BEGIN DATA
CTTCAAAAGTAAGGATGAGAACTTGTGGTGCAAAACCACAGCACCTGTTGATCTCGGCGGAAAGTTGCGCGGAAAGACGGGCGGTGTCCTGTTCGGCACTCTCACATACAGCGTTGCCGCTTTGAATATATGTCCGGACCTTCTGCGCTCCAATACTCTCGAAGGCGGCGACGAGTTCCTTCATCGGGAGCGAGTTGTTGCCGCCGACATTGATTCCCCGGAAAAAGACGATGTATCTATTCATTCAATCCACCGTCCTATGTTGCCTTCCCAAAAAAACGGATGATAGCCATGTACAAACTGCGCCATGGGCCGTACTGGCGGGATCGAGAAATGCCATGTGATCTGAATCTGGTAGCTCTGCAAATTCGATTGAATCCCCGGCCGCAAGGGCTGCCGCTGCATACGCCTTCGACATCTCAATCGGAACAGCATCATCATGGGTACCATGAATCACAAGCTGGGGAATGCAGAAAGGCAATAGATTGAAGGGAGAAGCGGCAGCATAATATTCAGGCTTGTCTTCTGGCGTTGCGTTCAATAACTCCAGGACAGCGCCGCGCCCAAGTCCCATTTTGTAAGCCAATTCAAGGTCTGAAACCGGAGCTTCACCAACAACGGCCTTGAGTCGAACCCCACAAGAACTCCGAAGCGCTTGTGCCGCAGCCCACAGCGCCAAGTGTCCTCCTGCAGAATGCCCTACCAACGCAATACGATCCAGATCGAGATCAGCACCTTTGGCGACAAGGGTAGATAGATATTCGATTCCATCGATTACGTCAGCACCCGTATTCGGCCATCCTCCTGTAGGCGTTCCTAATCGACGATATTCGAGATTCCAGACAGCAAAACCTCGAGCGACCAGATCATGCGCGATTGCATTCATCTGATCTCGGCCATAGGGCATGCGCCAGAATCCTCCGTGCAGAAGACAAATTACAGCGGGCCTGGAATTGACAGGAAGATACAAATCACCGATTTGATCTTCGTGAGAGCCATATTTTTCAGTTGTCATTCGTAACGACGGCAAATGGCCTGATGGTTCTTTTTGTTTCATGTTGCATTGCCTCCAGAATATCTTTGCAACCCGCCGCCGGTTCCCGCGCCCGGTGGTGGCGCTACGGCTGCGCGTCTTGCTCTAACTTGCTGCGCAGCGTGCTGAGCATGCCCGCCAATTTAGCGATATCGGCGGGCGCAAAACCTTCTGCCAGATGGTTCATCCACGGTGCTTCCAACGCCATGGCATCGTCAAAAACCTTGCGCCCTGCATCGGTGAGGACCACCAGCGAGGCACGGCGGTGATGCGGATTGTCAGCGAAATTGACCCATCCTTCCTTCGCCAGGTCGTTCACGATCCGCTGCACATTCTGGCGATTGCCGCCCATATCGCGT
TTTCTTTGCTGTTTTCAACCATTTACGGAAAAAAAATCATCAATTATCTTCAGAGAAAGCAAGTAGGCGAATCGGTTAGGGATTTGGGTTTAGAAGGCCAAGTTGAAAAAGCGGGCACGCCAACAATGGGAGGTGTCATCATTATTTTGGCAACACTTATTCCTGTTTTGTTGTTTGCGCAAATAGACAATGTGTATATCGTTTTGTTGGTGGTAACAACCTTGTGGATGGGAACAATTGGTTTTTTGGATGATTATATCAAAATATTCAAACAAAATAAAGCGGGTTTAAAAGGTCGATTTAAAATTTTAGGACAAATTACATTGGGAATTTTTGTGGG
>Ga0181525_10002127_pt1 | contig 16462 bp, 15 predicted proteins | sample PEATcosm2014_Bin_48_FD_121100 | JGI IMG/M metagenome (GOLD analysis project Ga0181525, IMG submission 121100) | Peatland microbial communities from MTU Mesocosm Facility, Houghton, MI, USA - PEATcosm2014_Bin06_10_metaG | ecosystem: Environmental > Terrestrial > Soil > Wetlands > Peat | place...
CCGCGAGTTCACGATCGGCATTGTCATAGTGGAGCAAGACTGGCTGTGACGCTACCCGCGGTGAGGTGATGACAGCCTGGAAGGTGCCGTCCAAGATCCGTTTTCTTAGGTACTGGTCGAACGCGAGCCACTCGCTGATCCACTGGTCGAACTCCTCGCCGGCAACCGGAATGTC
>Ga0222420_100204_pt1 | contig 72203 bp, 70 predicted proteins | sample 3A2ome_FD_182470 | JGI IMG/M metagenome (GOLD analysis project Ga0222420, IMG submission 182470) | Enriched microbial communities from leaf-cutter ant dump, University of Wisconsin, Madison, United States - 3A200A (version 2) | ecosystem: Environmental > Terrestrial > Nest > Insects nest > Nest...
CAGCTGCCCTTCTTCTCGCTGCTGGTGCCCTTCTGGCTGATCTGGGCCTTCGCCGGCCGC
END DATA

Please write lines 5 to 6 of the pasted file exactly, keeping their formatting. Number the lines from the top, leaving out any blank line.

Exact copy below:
>Ga0222420_100204_pt1 | contig 72203 bp, 70 predicted proteins | sample 3A2ome_FD_182470 | JGI IMG/M metagenome (GOLD analysis project Ga0222420, IMG submission 182470) | Enriched microbial communities from leaf-cutter ant dump, University of Wisconsin, Madison, United States - 3A200A (version 2) | ecosystem: Environmental > Terrestrial > Nest > Insects nest > Nest...
CAGCTGCCCTTCTTCTCGCTGCTGGTGCCCTTCTGGCTGATCTGGGCCTTCGCCGGCCGC